Why You Could Be at Risk With an Interest-Only Mortgage


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By Grace Hickman

on Friday 12 April 2019


Cardboard cut out of house on top of the word risk

In the next year or so, thousands of interest-only mortgages are due to mature, leaving many homeowners financially at risk.

According to the Financial Conduct Authority (FCA),

  • The interest-only period will run out for around 81,400 mortgages in 2019 – worth roughly £9.2 billion.

  • In 2020, another 82,000 mortgages will also mature, worth around £9.7 billion.

The main problems for these homeowners are that they might have to:

  • Repay their loan in full.

  • Take out another mortgage, which is likely to come with higher monthly payments.

  • Have their home repossessed.

Many of these homeowners are over 60, and unfortunately, it may be difficult for them to get another mortgage as there aren’t so many options available for borrowing. This means they could still be paying off their mortgage even into their retirement.

Banks are also worried that borrowers might not have a plan ready for paying off their loan, so many are already trying to reach out and prepare everyone in advance.

Interest Only Mortgages and Endowment Policies

You might not be so familiar with interest-only mortgages, as they were only really popular in the 1990s and are not available today (interest-only lending stopped in 2012). They enabled people to just pay back the interest on a mortgage, meaning that their monthly payments were low.

Back then, many interest-only mortgages came with an endowment policy. The purpose of this policy was to pay back the remaining cost when the mortgage matured.

While this all sounded wonderful at the time, endowment policies started performing badly. Despite this, lenders carried on selling these types of mortgages and policies, even though they knew full well that the people borrowing didn’t have any financial plan to pay it all back.

Over a million people do not have a repayment scheme connected to their mortgage, and around half a million haven’t even thought about how they’re planning on paying the money back.

This is mainly going to affect people who are getting close to retirement, who may have a higher income, assets and more time to help pay off the money. The next time that mortgages are set to mature is in 2027 and 2028, which is likely to impact those who are older and potentially less well-off, which is incredibly worrying.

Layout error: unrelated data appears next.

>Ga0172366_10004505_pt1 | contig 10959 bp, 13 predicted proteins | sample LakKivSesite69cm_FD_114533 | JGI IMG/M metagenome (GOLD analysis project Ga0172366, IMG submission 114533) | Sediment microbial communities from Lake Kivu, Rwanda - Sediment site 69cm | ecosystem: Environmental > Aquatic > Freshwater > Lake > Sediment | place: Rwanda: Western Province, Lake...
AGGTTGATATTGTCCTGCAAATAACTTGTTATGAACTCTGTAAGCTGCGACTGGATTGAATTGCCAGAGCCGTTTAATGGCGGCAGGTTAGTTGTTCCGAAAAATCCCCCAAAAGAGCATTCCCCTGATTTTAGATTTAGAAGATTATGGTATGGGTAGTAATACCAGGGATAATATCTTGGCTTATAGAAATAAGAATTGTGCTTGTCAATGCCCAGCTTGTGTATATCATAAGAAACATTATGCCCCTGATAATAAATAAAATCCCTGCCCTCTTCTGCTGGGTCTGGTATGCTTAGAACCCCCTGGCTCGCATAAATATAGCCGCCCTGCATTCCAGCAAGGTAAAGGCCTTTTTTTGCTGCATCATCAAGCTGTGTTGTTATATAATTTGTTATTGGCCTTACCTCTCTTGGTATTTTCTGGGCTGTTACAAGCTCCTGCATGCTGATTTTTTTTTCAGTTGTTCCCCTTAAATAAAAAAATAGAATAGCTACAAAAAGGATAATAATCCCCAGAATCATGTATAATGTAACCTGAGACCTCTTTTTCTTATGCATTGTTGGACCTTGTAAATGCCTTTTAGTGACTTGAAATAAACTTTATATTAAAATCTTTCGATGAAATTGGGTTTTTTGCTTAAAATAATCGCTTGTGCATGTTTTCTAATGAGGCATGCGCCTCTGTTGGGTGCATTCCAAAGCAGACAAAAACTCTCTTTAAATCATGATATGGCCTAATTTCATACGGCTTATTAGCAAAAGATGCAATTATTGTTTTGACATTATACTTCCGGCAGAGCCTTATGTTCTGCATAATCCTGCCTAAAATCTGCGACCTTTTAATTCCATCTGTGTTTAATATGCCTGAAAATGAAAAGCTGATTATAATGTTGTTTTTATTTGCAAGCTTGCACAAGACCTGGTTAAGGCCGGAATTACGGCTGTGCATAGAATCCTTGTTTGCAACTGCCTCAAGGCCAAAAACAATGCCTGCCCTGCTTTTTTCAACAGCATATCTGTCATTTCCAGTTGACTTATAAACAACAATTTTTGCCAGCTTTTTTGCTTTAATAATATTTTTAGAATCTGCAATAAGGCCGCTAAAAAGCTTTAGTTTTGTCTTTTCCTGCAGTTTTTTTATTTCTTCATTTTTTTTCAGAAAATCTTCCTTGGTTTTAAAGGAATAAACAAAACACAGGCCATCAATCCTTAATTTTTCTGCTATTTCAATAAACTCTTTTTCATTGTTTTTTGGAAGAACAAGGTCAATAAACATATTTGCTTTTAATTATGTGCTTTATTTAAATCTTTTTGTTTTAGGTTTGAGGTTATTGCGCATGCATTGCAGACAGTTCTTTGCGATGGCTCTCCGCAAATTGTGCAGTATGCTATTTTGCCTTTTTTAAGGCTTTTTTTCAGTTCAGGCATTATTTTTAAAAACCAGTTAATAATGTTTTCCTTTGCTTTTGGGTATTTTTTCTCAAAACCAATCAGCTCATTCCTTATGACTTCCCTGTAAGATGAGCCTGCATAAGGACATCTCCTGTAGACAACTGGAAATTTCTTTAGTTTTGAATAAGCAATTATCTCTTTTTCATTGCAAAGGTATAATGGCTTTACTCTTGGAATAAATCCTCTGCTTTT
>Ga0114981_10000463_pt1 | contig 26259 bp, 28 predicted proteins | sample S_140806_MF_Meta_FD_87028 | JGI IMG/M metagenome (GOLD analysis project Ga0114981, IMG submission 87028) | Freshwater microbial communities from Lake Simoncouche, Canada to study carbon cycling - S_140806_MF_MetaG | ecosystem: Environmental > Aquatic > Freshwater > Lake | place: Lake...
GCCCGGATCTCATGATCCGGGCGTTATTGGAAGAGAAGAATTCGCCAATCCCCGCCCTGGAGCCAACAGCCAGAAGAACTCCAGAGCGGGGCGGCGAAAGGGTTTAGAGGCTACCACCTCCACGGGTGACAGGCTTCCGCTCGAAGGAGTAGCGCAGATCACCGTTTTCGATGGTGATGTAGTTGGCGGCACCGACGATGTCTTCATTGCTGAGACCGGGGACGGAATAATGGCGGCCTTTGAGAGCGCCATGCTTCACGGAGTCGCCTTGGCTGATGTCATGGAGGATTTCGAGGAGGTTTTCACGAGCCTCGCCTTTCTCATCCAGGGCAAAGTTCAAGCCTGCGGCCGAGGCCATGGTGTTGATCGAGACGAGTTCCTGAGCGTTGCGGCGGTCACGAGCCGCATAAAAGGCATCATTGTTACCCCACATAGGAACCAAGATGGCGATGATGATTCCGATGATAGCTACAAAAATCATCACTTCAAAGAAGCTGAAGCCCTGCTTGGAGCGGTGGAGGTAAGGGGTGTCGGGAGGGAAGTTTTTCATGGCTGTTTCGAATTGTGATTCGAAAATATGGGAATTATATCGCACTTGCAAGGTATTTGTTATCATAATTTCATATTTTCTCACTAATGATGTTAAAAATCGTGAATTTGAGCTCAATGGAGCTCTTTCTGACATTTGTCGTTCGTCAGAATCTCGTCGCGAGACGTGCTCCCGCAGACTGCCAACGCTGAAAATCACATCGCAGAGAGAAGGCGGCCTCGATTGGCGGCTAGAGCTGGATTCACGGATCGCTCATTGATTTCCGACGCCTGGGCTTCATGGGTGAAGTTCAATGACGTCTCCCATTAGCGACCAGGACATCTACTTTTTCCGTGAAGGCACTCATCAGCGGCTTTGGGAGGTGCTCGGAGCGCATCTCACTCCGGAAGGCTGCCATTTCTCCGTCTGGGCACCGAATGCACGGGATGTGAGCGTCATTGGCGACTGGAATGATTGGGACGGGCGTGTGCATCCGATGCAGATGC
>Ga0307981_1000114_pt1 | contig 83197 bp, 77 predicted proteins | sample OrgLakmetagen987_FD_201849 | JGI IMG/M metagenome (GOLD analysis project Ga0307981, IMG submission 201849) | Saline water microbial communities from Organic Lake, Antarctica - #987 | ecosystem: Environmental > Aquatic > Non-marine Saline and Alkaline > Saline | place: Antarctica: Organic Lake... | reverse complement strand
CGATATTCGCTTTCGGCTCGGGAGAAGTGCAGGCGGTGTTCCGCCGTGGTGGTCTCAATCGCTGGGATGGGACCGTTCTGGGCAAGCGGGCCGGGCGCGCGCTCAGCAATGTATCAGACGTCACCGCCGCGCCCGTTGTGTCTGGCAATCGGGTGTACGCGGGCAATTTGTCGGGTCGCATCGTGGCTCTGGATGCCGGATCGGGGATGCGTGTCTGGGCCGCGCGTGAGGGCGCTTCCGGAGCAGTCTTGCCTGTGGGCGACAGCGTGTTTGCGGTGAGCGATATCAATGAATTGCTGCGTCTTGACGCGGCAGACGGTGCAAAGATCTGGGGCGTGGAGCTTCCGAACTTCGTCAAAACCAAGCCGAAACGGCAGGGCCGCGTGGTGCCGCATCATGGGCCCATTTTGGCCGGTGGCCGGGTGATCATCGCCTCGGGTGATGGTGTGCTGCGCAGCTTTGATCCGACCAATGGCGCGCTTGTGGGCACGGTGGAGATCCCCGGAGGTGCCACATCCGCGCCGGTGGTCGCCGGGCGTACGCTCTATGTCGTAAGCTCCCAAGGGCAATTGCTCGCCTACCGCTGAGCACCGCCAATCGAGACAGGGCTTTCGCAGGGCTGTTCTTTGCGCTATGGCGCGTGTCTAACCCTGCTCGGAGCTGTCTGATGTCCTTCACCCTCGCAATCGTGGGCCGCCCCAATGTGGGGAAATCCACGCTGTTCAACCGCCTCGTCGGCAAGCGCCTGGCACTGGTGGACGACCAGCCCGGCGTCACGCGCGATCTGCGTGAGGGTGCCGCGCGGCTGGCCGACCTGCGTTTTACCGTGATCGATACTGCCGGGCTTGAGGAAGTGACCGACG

Advice for Borrowers

Firstly, if you have an interest-only mortgage, you need to check when the policy is going to reach the end of its term. Then, try to have a plan ready in advance to be prepared and so that you’ll know what to do when the mortgage matures.

It’s crucial that you do this, as the lenders reserve the right to repossess your home if the loan isn’t repaid.

You also need to check whether or not you were mis-sold an endowment policy – you may be able to reclaim it.

Potential options for you:

  • Change to a repayment mortgage if you can – expect to pay higher monthly payments though.

  • Extend your mortgage – this will give you more time to find the money to pay it off and possibly increase the value of your home.

  • Pay more than the interest – if you can do this, it will help to decrease the capital owed, but check with the lender as you may not be able to do this.

  • Retirement interest-only deals – some lenders may offer this, which will maintain similar repayments until the owner of the home either goes into care or passes away.

  • Downsize to a smaller and cheaper property.

If you feel you might have been mis-sold a mortgage or endowment policy, you should check this straight away – you might be able to reclaim. You could also try complaining to your lender who offered you the deal in the first place.

By complaining, you unfortunately won’t be able to eradicate the debt you owe, but you may be able to get help to repay it or get more time for getting the capital to pay it off.

DON'T LEAVE IT TOO LATE - make sure you check your living circumstances now!